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35 years old, biopsy suspicious breast cancer cells... new here


Re: 35 years old, biopsy suspicious breast cancer cells... new here

Thanks so much for the update. I’m just sorry it was a positive diagnosis. I can see you’re using all the right jargon already (I just had to google IDC and I even had it!! Mind you, I also had ILC in the same breast - just being greedy). Same rule applies throughout. If you do need chemo, you are allowed to google What to take for first chemo or, in your case, if you are worried, what happens in an MRI, but nothing about cancer. Nothing about genes and triple negatives. Those are questions you or your partner can ask your oncologist (if you are sure you want the answers) at your next appointment.


There is no competition but you can’t be more scared than I was about having chemo (I have a lifelong phobia for vomiting). I didn’t care about the cancer - only that I might be sick. I just made sure they knew I was seriously afraid and the team did the rest - no nausea, never saw any vomiting, all a tragic waste of my energy and resources which were way too low by the time I started. As you say, it’s different for everyone; we all react differently; we all carry our own baggage. The important thing to remember is that you don’t have to be passive throughout. I chose not to ask about my cancer but I made sure they made provisions for my phobia, no embarrassment, no shame. Meantime, do what you can to maintain or build up your physical strength and practise meditation/mindfulness which is going to come in handy in the coming months. I’m a great fan of the Youtube videos by Progressive Hypnosis and Michael Sealey - they got me through some tough times and still do.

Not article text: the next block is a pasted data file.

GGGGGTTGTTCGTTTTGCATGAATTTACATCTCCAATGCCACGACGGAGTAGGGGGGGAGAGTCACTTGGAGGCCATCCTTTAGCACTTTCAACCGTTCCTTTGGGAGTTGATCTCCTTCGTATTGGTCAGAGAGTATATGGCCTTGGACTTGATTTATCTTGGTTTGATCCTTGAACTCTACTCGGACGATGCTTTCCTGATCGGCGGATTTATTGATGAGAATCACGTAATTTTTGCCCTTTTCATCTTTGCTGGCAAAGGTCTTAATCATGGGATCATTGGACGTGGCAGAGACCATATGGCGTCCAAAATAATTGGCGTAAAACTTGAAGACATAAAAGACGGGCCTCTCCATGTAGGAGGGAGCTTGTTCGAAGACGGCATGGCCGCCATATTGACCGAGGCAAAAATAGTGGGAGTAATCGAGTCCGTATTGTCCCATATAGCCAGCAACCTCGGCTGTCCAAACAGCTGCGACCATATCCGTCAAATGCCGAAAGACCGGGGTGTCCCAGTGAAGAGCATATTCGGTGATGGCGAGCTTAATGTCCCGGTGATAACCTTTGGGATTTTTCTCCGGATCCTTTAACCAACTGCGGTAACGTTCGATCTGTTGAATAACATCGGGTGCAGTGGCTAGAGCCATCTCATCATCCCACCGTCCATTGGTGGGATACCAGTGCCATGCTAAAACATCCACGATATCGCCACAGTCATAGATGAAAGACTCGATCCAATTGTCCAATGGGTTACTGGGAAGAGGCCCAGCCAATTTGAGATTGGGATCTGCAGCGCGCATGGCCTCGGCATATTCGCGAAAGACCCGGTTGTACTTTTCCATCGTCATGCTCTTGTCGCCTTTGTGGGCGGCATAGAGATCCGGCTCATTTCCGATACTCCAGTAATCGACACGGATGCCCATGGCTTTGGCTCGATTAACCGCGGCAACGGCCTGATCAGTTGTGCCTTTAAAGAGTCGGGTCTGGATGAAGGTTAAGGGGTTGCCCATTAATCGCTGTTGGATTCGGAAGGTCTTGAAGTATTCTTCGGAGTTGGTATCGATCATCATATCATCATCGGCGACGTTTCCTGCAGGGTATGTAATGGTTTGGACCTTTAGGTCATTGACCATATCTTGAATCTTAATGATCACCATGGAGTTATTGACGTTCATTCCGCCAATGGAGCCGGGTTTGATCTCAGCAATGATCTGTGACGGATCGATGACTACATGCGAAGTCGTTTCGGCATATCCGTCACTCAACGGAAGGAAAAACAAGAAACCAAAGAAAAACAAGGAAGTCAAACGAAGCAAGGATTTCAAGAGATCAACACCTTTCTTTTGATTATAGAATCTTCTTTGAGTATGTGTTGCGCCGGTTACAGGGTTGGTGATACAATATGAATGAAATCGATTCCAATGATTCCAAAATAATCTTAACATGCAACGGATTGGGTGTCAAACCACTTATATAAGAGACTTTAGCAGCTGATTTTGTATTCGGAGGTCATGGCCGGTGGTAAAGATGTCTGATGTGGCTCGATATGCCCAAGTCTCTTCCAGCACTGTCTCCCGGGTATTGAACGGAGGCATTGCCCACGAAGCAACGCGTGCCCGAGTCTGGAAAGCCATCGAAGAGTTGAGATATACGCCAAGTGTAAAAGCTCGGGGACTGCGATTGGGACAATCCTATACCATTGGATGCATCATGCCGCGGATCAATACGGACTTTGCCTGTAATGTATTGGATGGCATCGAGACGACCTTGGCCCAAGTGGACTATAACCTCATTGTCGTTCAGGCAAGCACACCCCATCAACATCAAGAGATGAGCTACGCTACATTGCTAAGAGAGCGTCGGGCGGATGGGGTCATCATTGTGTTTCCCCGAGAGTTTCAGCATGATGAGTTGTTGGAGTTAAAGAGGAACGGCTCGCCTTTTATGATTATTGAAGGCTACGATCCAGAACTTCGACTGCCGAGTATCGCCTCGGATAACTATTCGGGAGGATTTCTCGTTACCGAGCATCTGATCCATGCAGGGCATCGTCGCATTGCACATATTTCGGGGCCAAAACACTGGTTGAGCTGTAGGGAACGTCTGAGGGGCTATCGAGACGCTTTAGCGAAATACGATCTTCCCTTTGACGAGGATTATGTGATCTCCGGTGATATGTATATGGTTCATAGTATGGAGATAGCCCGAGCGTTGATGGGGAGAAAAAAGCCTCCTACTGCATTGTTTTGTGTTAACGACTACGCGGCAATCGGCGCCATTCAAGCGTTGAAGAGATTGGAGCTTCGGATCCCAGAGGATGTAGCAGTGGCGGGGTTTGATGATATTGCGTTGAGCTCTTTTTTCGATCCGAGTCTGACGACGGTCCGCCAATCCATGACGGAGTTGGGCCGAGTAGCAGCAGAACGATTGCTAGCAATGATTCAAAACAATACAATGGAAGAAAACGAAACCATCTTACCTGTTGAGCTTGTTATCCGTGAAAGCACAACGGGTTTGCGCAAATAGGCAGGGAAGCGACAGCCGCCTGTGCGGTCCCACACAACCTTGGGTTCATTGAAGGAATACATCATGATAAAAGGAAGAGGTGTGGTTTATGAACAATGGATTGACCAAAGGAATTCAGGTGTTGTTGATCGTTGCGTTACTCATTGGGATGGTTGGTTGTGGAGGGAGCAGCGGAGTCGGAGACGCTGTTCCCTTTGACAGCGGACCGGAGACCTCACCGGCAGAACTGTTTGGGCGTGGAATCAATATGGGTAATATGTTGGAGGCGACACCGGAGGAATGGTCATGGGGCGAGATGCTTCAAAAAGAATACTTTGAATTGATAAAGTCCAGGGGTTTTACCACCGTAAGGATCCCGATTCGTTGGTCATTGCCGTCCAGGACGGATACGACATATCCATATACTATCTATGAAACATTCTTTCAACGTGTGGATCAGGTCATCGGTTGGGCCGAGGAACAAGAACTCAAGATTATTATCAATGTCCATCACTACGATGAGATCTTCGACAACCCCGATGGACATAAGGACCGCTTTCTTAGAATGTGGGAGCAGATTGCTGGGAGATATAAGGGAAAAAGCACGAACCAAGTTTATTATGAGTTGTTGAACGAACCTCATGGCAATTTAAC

Best of luck. We’ll be rooting for you x





Re: 35 years old, biopsy suspicious breast cancer cells... new here

Hi Jan,


thank you for your detailed reply, it gave me alot of comfort. I took both your advices; staying clear of Dr Google and taking my partner with me to the consultation. Oncologist confirmed I have IDC stage 1 grade 2 and told me to remember this is treatable and curable. ultrasound didn't show any signs it spread but won't know for sure till after surgery and he checks one or two nodes. lumpsectomy surgery will happen right after my MRI scan (in the next 10 days or so) and i'm still waitind for the full biopsy to determine the treatment plan depending on my ER, Her etc analysis. i occilate from total calm to panic, but i'm feeling positive and will beat this.


whilst some treatment options appear to be a smoother ride than others, despite some positive news it all still feels very grim. its a scary journey with all the unknowns but i will try take it one day at a time. i'm just praying i don't need to do chemo, that scares me the most. i'm also scared i have the BRAC gene / end up tripple negative but trying not to think about it all.


baby steps..



Community Manager

Re: 35 years old, biopsy suspicious breast cancer cells... new here


Re: 35 years old, biopsy suspicious breast cancer cells... new here



I’m sorry you’re in this position. It’s sh** isn’t it? It’s a shock and a surprise to almost everyone and, sadly, there are no clear rules about who gets it. 35 feels very young. It’s good you are getting your results tomorrow as that may mean an end to your anxiety. Most breast lumps turn out to be benign. Remember that. No one except the oncologist can reassure you as every diagnosis is different but I can tell you that my mother had a mystery case in the 1970s that went on to be used in training breast cancer specialists after that. Hers was so early that all she had was two unnoticeable partial mastectomies. No treatments. Of course, nowadays we have drugs to help prevent recurrence so you might have a treatment, if yours is a similar case. You won’t know till tomorrow.